Project MKUltra: The CIA’s Dally With Mind Control

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Project MKUltra — it sounds like something out of a cheesy superhero film, a plan hatched by a villain to steal the moon, or something similar. Instead, Project MKUltra was the CIA’s mind control program, where they (sometimes legally, sometimes illegally) experimented on human subjects. The experiments were meant to assist in developing drugs that would be used for interrogations and torture. The program began in the 1950s, as part of the Cold War, and lasted through the early 1970s. Experiments took place across the country, at 80 institutions, including universities, hospitals and prisons.

The Start of MKUltra

MKUltra began in 1953, at the request of the CIA director at the time, Allen Welsh Dulles. The initial goal was to create some sort of mind-controlling drug that would be of good use during the Cold War. Many believe the development of the program was in direct response to the mind control torture that North Koreans used against U.S. prisoners of war during previous conflicts. With somewhat high hopes, the CIA also desired that they would eventually come up with some sort of drug that could help them control other world leaders, such as Fidel Castro.

Allen Welsh Dulles is credited with overseeing the very beginning of the MKUltra project.

The aim of the project changed over time, and in the 60s, it focused more on developing some kind of truth serum for use on captured Soviet spies. The CIA also paired with the Navy to come up with some way to erase memories. This, obviously, did not pan out.

Unfortunately, many records regarding MKUltra have been destroyed. What’s clear, though, is that millions of dollars were funneled into this project, at the height of Cold War paranoia. Still, some theorize that the public’s focus has been turned to the CIA’s “mind control” programs, when in reality the focus was never on mind control at all, but rather on developing better means of torture to use on prisoners.

MKUltra Testing

Some of the very first testing that occurred under the MKUltra umbrella involved LSD. The CIA thought they may be able to use the drug to force Soviet spies to defect against their will. For testing purposes, LSD was given to patients at mental institutions, prisoners and prostitutes, as well as general CIA employees and other military personnel, in order to study individuals’ reactions to it. In most cases, the LSD was administered without the test subject being aware, so that the CIA could really see if it was capable of making someone confess their deepest secrets, or forget everything they previously knew.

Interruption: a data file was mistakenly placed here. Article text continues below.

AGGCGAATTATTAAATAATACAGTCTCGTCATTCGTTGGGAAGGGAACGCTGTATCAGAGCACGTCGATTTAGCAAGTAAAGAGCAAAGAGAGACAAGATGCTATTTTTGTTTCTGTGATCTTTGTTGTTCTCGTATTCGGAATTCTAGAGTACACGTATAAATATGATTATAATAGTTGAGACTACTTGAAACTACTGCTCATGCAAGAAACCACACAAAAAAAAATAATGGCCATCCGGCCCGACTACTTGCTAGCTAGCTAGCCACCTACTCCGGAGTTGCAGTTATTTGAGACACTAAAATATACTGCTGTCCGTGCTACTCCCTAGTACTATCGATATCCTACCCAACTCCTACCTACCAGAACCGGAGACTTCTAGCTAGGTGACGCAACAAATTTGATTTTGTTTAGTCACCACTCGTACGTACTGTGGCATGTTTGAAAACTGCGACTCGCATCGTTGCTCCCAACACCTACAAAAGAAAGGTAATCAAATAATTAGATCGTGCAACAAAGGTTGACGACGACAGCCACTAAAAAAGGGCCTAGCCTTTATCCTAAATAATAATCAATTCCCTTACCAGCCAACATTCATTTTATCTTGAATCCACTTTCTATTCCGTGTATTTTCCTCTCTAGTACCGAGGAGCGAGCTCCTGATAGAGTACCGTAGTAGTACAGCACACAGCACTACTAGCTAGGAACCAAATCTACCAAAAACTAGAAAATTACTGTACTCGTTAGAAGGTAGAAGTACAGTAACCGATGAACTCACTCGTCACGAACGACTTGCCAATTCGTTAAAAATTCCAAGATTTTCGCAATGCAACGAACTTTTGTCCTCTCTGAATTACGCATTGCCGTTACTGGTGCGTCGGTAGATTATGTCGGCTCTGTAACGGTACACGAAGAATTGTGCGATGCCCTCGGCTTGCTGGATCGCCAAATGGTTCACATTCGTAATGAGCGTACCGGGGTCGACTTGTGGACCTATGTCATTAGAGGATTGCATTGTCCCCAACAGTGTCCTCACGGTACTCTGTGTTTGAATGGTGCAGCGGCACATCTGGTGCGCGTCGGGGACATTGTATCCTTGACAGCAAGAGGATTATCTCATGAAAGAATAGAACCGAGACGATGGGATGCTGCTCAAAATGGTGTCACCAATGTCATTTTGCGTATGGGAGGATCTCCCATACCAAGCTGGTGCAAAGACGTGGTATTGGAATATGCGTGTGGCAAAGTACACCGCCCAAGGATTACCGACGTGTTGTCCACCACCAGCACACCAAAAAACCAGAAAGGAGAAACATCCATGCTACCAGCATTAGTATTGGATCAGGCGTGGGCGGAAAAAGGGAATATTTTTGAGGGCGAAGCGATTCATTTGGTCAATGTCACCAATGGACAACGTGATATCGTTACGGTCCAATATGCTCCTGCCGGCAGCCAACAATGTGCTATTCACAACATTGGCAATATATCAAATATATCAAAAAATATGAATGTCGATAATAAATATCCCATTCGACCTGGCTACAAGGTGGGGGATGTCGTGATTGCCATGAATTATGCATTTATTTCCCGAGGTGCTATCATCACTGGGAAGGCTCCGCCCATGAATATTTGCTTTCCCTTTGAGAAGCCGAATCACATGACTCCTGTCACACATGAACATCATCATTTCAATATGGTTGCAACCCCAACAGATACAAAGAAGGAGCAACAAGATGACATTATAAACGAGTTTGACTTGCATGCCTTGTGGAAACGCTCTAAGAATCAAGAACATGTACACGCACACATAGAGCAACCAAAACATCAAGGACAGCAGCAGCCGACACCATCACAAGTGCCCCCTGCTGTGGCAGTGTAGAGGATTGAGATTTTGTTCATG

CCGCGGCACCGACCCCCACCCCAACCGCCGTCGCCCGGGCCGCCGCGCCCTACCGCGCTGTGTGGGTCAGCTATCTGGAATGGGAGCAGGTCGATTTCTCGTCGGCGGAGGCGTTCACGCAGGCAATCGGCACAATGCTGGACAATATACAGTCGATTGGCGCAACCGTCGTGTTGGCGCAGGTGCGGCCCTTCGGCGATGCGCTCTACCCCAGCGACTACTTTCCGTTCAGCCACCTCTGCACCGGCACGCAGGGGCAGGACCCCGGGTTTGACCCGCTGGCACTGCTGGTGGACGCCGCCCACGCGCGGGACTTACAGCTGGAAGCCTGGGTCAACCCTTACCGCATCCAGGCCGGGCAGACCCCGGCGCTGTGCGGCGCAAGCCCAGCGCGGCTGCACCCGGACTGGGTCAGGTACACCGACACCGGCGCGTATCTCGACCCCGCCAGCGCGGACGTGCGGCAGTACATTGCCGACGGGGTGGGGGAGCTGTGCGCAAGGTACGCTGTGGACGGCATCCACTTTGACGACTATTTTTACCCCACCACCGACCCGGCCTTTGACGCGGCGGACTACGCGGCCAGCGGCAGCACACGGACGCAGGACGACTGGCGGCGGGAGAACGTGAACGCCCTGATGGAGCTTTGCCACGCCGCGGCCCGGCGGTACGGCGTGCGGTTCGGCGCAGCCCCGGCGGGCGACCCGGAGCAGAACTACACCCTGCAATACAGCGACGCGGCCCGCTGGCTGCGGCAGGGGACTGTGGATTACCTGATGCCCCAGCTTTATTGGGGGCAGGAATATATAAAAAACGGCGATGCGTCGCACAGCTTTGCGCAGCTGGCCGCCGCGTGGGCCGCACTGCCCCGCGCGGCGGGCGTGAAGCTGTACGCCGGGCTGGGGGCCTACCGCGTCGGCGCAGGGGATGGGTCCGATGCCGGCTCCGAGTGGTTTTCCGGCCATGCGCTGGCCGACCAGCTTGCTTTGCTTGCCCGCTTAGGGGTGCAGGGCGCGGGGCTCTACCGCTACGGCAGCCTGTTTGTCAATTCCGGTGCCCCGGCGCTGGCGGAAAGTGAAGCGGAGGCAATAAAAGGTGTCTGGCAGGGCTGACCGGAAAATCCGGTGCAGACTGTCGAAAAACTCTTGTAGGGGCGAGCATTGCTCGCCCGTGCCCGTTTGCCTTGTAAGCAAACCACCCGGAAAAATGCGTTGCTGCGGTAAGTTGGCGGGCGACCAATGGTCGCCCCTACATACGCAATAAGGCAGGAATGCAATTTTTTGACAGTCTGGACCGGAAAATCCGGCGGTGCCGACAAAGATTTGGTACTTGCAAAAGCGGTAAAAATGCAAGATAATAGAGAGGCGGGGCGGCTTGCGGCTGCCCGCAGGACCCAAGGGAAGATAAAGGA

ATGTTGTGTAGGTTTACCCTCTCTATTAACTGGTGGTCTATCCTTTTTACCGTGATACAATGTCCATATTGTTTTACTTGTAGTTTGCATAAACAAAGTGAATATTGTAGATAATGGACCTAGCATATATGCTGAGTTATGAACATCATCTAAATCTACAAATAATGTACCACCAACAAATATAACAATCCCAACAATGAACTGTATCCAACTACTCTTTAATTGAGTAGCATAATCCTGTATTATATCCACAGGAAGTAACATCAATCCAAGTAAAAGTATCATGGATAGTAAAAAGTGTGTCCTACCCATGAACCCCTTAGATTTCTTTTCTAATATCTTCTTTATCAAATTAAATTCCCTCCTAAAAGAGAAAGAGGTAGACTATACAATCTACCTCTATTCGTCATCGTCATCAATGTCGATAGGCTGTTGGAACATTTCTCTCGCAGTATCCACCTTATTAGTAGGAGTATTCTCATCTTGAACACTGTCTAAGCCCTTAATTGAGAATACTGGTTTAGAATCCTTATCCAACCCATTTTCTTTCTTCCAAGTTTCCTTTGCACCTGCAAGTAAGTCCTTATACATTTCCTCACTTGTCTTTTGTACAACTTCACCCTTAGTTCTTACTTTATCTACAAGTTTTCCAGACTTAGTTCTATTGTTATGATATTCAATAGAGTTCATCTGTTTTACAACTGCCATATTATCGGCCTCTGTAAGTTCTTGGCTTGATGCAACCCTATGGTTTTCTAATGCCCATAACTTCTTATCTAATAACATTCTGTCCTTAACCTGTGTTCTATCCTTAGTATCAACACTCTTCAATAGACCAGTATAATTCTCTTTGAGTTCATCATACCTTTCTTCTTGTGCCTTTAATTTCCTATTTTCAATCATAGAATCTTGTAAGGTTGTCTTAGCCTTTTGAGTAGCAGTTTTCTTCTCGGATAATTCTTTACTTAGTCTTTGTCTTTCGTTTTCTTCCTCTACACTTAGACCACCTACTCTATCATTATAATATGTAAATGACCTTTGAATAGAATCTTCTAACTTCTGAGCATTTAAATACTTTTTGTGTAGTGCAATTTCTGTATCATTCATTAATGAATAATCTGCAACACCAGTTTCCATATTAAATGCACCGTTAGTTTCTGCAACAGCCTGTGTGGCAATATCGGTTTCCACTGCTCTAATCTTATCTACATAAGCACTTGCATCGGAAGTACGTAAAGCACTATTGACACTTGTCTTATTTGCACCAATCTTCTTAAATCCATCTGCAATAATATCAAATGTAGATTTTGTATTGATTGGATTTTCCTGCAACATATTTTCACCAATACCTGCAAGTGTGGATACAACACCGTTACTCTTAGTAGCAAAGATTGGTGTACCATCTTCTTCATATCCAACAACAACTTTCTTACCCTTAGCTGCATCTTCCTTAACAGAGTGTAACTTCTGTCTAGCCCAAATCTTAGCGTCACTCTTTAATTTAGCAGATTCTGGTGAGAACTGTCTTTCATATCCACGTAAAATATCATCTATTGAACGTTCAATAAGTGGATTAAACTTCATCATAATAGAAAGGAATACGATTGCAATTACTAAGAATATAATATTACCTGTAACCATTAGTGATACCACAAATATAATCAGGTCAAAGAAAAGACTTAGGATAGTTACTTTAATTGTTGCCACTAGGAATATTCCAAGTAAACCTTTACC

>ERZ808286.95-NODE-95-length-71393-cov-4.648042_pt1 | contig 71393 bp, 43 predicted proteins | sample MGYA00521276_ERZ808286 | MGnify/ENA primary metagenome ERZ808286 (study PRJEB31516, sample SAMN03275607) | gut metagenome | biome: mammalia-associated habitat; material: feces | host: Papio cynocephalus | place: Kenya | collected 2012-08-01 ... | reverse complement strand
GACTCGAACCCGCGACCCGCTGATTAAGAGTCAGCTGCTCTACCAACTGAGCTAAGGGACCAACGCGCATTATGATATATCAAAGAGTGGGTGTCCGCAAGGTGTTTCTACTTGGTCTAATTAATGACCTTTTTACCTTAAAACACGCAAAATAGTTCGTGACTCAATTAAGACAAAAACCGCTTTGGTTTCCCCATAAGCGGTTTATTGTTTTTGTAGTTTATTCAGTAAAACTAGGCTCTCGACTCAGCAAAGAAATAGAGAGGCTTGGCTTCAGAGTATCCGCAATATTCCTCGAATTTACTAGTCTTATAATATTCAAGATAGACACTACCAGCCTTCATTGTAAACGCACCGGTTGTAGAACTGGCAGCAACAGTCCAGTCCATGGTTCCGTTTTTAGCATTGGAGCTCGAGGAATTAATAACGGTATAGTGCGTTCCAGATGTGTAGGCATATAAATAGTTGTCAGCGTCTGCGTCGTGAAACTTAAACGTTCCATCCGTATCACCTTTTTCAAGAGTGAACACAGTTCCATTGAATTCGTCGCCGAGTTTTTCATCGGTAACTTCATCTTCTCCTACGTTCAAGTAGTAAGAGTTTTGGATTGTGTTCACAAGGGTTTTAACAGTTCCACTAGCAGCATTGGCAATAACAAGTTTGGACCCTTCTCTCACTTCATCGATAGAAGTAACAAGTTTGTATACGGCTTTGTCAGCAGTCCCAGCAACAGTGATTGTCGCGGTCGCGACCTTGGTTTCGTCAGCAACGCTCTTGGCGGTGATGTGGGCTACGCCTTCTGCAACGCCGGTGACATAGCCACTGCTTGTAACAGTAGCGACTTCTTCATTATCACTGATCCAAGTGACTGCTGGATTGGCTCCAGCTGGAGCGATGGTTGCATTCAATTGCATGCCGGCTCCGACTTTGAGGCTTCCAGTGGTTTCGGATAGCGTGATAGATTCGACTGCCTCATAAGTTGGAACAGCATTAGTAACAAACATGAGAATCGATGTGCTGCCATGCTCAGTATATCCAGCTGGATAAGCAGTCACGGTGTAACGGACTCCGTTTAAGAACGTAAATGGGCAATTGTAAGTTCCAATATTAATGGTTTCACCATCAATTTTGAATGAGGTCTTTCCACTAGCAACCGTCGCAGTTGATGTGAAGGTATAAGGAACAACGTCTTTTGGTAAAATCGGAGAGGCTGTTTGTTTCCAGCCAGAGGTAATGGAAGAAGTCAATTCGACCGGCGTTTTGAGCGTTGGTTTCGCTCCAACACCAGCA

In one LSD experiment, the CIA set up a few fake brothels in San Francisco. Men who visited the brothels were given LSD, and each room was outfitted with a one-way mirror, so that agents on the other side could study the men’s reactions. When unwitting CIA and military employees were tested, they would often be exposed to harsh lights and interrogated, told that they would continue to be given the drug until they confessed their personal secrets. Several individuals died due to this continuous administration of LSD, and others suffered from lifelong aftereffects. Anyone who did actually consent to the experiment was victim of even more extreme conditions, with one case including seven volunteers who were forced to be under the influence of LSD every day for more than two months. While LSD was the CIA drug of choice, it eventually lost popularity, as those conducting the experiments realized that it was very unpredictable and other super hallucinogens may perform better.